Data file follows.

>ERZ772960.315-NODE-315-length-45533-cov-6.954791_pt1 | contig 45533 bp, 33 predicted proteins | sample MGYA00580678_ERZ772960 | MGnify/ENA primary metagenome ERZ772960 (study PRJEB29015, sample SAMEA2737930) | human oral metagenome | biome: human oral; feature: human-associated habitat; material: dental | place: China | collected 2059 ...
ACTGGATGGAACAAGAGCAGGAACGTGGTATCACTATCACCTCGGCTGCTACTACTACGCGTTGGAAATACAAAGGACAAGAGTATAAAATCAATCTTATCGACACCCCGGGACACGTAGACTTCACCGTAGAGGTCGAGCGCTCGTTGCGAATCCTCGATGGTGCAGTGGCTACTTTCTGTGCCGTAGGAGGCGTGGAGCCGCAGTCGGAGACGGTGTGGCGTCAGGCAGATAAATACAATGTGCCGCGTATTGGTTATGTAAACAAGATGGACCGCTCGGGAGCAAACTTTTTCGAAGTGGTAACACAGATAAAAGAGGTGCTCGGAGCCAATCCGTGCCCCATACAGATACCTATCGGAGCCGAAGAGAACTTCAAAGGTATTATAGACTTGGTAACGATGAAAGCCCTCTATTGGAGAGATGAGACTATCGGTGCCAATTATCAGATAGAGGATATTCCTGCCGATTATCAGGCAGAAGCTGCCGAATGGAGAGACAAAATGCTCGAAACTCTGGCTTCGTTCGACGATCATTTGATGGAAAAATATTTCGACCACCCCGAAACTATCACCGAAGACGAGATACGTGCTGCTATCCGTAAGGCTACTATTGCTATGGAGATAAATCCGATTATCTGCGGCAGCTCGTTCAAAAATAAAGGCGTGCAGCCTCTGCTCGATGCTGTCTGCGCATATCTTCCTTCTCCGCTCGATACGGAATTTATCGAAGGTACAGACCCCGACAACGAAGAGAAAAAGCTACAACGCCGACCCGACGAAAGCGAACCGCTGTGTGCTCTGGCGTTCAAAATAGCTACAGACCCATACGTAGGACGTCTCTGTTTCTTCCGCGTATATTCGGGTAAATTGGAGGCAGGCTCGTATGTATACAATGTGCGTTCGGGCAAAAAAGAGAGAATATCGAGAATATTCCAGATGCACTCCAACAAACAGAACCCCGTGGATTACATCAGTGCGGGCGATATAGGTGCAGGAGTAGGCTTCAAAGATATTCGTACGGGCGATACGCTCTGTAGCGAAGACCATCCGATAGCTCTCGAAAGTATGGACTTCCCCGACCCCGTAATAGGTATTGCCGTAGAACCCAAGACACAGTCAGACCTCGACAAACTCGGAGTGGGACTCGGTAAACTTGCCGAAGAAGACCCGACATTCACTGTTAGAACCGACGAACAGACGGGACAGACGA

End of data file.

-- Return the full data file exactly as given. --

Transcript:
>ERZ772960.315-NODE-315-length-45533-cov-6.954791_pt1 | contig 45533 bp, 33 predicted proteins | sample MGYA00580678_ERZ772960 | MGnify/ENA primary metagenome ERZ772960 (study PRJEB29015, sample SAMEA2737930) | human oral metagenome | biome: human oral; feature: human-associated habitat; material: dental | place: China | collected 2059 ...
ACTGGATGGAACAAGAGCAGGAACGTGGTATCACTATCACCTCGGCTGCTACTACTACGCGTTGGAAATACAAAGGACAAGAGTATAAAATCAATCTTATCGACACCCCGGGACACGTAGACTTCACCGTAGAGGTCGAGCGCTCGTTGCGAATCCTCGATGGTGCAGTGGCTACTTTCTGTGCCGTAGGAGGCGTGGAGCCGCAGTCGGAGACGGTGTGGCGTCAGGCAGATAAATACAATGTGCCGCGTATTGGTTATGTAAACAAGATGGACCGCTCGGGAGCAAACTTTTTCGAAGTGGTAACACAGATAAAAGAGGTGCTCGGAGCCAATCCGTGCCCCATACAGATACCTATCGGAGCCGAAGAGAACTTCAAAGGTATTATAGACTTGGTAACGATGAAAGCCCTCTATTGGAGAGATGAGACTATCGGTGCCAATTATCAGATAGAGGATATTCCTGCCGATTATCAGGCAGAAGCTGCCGAATGGAGAGACAAAATGCTCGAAACTCTGGCTTCGTTCGACGATCATTTGATGGAAAAATATTTCGACCACCCCGAAACTATCACCGAAGACGAGATACGTGCTGCTATCCGTAAGGCTACTATTGCTATGGAGATAAATCCGATTATCTGCGGCAGCTCGTTCAAAAATAAAGGCGTGCAGCCTCTGCTCGATGCTGTCTGCGCATATCTTCCTTCTCCGCTCGATACGGAATTTATCGAAGGTACAGACCCCGACAACGAAGAGAAAAAGCTACAACGCCGACCCGACGAAAGCGAACCGCTGTGTGCTCTGGCGTTCAAAATAGCTACAGACCCATACGTAGGACGTCTCTGTTTCTTCCGCGTATATTCGGGTAAATTGGAGGCAGGCTCGTATGTATACAATGTGCGTTCGGGCAAAAAAGAGAGAATATCGAGAATATTCCAGATGCACTCCAACAAACAGAACCCCGTGGATTACATCAGTGCGGGCGATATAGGTGCAGGAGTAGGCTTCAAAGATATTCGTACGGGCGATACGCTCTGTAGCGAAGACCATCCGATAGCTCTCGAAAGTATGGACTTCCCCGACCCCGTAATAGGTATTGCCGTAGAACCCAAGACACAGTCAGACCTCGACAAACTCGGAGTGGGACTCGGTAAACTTGCCGAAGAAGACCCGACATTCACTGTTAGAACCGACGAACAGACGGGACAGACGA